73 relations: Adam of Usk, Aeneas, Age of majority, Archbishop of Canterbury, Archdeacon of Oxford, Bard, Bede, Bishop of St Asaph, Bournemouth University, Bretons, Brut y Brenhinedd, Brutus of Troy, C. Warren Hollister, Cadwaladr, Cambro-Normans, Canon (priest), Catholic Church, Catuvellauni, Cunobeline, De Excidio et Conquestu Britanniae, Descriptio Cambriae, Ecclesiastical History of the English People, Frank Stenton, Gerald of Wales, Gildas, Great Britain, Henry of Huntingdon, Hexameter, Historia Brittonum, Historia Regum Britanniae, Historians of England in the Middle Ages, Itinerarium Cambriae, John Allen Giles, Julius Caesar, King Arthur, King Lear, Lambeth, Latin, Layamon, Layamon's Brut, Leir of Britain, Lewis Thorpe, Lincoln, England, Matthew Parker, Merlin, Miles Russell, Monmouth, Monmouth Priory, National myth, Order of Saint Benedict, ..., Owain Gwynedd, Oxford, Polydore Vergil, Ranulf Higden, Robert of Torigni, Robert, 1st Earl of Gloucester, Roman de Brut, Sebastian Evans, The Cambridge History of English and American Literature, Theobald of Bec, Trinovantes, Troy, Vita Merlini, Vortigern, Wace, Wales, Walter Map, Walter of Oxford, Welsh Marches, William of Malmesbury, William of Newburgh, William Shakespeare, William the Conqueror. Expand index (23 more) » « Shrink index
Adam of Usk (Adda o Frynbuga, c. 1352 – 1430) was a Welsh priest, canonist, and late medieval historian and chronicler.
In Greco-Roman mythology, Aeneas (Greek: Αἰνείας, Aineías, possibly derived from Greek αἰνή meaning "praised") was a Trojan hero, the son of the prince Anchises and the goddess Aphrodite (Venus).
The age of majority is the threshold of adulthood as recognized or declared in law.
The Archbishop of Canterbury is the senior bishop and principal leader of the Church of England, the symbolic head of the worldwide Anglican Communion and the diocesan bishop of the Diocese of Canterbury.
The Archdeacon of Oxford is a senior ecclesiastical officer in the Diocese of Oxford, England.
In medieval Gaelic and British culture, a bard was a professional story teller, verse-maker and music composer, employed by a patron (such as a monarch or noble), to commemorate one or more of the patron's ancestors and to praise the patron's own activities.
Bede (italic; 672/3 – 26 May 735), also known as Saint Bede, Venerable Bede, and Bede the Venerable (Bēda Venerābilis), was an English Benedictine monk at the monastery of St.
The Bishop of St Asaph heads the Church in Wales diocese of St Asaph.
Bournemouth University (abbreviated BU) is a public university in Bournemouth, Dorset, England, with its main campus situated in neighbouring Poole.
The Bretons (Bretoned) are a Celtic ethnic group located in the region of Brittany in France.
Brut y Brenhinedd ("Chronicle of the Kings") is a collection of variant Middle Welsh versions of Geoffrey of Monmouth's Latin Historia Regum Britanniae.
Brutus, or Brute of Troy, is a legendary descendant of the Trojan hero Aeneas, known in medieval British history as the eponymous founder and first king of Britain.
Charles Warren Hollister (November 2, 1930 – September 14, 1997) was an American author and historian.
Cadwaladr ap Cadwallon (also spelled Cadwalader or Cadwallader in English) was king of Gwynedd in Wales from around 655 to 682.
Cambro-Normans were Normans who settled in southern Wales after the Norman conquest of England in 1066.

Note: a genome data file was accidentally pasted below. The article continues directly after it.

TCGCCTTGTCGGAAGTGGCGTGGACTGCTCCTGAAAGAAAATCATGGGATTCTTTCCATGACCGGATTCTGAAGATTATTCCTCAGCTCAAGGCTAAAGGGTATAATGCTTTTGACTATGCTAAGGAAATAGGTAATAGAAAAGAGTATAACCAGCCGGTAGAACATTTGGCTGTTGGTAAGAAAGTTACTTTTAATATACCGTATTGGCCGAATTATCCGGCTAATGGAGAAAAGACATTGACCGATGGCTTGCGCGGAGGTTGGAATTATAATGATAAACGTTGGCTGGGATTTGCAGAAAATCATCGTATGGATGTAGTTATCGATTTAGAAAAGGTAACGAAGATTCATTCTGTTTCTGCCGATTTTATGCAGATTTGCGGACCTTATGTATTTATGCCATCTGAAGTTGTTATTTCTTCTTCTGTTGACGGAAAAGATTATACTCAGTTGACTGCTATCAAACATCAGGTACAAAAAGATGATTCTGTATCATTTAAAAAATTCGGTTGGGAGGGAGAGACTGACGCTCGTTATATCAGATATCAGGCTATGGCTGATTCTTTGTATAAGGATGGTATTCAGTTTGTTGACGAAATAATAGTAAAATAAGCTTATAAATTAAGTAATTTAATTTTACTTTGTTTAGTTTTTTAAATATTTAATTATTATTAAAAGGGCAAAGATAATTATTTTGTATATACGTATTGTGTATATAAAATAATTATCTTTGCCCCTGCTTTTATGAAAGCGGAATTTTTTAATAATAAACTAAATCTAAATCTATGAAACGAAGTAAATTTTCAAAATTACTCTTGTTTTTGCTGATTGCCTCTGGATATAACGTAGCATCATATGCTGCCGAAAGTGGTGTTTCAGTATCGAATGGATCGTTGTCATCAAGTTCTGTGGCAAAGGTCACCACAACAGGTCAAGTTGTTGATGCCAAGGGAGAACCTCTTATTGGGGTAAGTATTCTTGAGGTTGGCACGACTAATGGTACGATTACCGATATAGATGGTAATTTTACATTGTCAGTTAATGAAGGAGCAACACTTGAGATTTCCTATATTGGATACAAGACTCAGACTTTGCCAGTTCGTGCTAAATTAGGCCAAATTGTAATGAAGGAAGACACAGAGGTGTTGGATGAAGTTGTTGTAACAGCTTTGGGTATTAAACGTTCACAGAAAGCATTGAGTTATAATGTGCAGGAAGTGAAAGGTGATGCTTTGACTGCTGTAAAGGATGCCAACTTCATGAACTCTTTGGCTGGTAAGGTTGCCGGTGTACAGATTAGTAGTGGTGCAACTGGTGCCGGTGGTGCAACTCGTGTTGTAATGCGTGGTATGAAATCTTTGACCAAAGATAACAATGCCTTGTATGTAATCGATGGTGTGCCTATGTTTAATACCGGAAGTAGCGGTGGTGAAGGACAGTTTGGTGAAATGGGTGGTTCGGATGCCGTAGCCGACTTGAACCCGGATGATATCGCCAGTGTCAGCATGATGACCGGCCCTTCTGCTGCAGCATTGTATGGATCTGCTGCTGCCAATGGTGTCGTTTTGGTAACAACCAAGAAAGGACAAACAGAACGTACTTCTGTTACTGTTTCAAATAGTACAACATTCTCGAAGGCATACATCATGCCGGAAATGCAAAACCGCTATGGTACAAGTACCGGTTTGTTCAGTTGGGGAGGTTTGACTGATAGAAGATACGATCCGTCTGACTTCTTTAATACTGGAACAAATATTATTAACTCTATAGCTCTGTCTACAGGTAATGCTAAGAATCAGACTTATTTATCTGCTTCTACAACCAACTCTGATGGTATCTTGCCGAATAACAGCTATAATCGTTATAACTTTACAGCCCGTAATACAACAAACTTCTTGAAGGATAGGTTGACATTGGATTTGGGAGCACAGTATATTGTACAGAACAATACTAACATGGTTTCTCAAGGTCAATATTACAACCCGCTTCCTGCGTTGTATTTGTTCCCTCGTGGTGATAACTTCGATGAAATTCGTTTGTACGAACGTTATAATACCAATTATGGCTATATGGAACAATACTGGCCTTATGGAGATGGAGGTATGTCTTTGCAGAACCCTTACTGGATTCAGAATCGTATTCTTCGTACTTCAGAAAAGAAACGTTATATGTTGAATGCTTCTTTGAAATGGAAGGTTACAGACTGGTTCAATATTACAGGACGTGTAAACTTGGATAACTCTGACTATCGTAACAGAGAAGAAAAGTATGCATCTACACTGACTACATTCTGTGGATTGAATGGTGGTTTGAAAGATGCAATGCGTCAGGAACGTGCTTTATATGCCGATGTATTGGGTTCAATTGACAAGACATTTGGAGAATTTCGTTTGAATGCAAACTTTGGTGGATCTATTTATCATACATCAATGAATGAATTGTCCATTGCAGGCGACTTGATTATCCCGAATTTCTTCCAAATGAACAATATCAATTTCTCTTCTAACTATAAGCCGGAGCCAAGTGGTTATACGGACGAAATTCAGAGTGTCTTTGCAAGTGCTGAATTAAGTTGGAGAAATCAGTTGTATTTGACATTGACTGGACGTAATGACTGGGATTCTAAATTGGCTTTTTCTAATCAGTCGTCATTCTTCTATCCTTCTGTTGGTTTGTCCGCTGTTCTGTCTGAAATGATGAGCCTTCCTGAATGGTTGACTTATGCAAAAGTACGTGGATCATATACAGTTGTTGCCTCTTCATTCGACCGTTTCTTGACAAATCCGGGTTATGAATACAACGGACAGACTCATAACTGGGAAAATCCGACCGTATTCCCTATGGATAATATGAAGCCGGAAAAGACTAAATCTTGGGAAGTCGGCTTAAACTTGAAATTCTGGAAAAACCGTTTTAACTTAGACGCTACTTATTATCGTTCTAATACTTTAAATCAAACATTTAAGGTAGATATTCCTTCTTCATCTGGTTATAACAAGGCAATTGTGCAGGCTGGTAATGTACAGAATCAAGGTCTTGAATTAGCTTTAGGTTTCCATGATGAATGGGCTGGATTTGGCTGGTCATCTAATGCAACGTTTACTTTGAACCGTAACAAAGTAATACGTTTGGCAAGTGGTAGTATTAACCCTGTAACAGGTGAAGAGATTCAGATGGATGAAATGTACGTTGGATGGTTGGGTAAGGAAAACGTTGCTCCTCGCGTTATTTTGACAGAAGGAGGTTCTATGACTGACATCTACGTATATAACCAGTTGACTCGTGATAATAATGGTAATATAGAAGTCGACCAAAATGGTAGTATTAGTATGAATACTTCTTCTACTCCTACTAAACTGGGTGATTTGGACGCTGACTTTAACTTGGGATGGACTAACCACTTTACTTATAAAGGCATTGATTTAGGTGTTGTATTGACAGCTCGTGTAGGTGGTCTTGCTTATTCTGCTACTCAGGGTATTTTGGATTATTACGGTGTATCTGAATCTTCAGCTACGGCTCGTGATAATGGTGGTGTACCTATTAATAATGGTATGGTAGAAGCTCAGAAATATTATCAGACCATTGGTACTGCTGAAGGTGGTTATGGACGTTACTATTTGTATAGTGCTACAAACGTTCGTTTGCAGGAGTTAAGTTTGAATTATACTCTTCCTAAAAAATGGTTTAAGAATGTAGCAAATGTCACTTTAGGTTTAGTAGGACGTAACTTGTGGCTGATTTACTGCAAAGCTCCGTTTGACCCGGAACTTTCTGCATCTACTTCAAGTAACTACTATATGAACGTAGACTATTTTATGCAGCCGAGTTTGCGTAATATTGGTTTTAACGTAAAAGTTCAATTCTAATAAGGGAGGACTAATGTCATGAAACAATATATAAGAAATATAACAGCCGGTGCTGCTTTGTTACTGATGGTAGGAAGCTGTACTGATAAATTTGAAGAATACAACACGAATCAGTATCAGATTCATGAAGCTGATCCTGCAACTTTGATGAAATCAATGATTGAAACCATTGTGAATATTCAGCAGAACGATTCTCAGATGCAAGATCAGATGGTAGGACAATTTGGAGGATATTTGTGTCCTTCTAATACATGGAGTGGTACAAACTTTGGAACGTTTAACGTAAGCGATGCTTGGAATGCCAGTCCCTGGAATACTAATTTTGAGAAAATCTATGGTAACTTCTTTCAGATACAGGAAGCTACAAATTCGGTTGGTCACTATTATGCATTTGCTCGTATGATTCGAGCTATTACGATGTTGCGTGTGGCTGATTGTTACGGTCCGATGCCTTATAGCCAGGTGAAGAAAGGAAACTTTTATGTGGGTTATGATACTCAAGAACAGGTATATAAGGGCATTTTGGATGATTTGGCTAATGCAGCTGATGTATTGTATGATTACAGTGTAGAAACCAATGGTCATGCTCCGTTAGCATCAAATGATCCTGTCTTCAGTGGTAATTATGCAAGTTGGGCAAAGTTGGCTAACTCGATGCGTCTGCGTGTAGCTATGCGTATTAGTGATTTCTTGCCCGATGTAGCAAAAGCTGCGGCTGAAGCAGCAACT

A canon (from the Latin canonicus, itself derived from the Greek κανονικός, kanonikós, "relating to a rule", "regular") is a member of certain bodies subject to an ecclesiastical rule.
The Catholic Church, also known as the Roman Catholic Church, is the largest Christian church, with more than 1.299 billion members worldwide.
The Catuvellauni were a Celtic tribe or state of southeastern Britain before the Roman conquest, attested by inscriptions into the 4th century.
Cunobeline (or Cunobelin, from Latin Cunobelinus, derived from Greek Kynobellinus, Κυνοβελλίνος) was a king in pre-Roman Britain from about AD 10 until about AD 40.
De Excidio et Conquestu Britanniae (Latin for "On the Ruin and Conquest of Britain", sometimes just "On the Ruin of Britain") is a work by the 6th-century AD British cleric St Gildas.
The Descriptio Cambriae or Descriptio Kambriae (Description of Wales) is a geographical and ethnographic treatise on Wales and its people dating from 1193 or 1194.
The Ecclesiastical History of the English People (Historia ecclesiastica gentis Anglorum), written by the Venerable Bede in about AD 731, is a history of the Christian Churches in England, and of England generally; its main focus is on the conflict between the pre-Schism Roman Rite and Celtic Christianity.
Sir Frank Merry Stenton (17 May 1880 – 15 September 1967) was a 20th-century historian of Anglo-Saxon England, and president of the Royal Historical Society (1937–1945).
Gerald of Wales (Giraldus Cambrensis; Gerallt Gymro; Gerald de Barri) was a Cambro-Norman archdeacon of Brecon and historian.
Gildas (Breton: Gweltaz; c. 500 – c. 570) — also known as Gildas the Wise or Gildas Sapiens — was a 6th-century British monk best known for his scathing religious polemic De Excidio et Conquestu Britanniae, which recounts the history of the Britons before and during the coming of the Saxons.
Great Britain, also known as Britain, is a large island in the north Atlantic Ocean off the northwest coast of continental Europe.
Henry of Huntingdon (Henricus Huntindoniensis; 1088 – AD 1157), the son of a canon in the diocese of Lincoln, was a 12th-century English historian, the author of a history of England, the Historia Anglorum, "the most important Anglo-Norman historian to emerge from the secular clergy".
Hexameter is a metrical line of verses consisting of six feet.
The History of the Britons (Historia Brittonum) is a purported history of the indigenous British (Brittonic) people that was written around 828 and survives in numerous recensions that date from after the 11th century.
Historia regum Britanniae (The History of the Kings of Britain), originally called De gestis Britonum (On the Deeds of the Britons), is a pseudohistorical account of British history, written around 1136 by Geoffrey of Monmouth.
Historians of England in the Middle Ages helped to lay the groundwork for modern historical historiography, providing vital accounts of the early history of England, Wales and Normandy, its cultures, and revelations about the historians themselves.
The Itinerarium Cambriae ("The Itinerary Through Wales") is a medieval account of a journey made by Gerald of Wales, written in Latin.
Gaius Julius Caesar (12 or 13 July 100 BC – 15 March 44 BC), known by his cognomen Julius Caesar, was a Roman politician and military general who played a critical role in the events that led to the demise of the Roman Republic and the rise of the Roman Empire.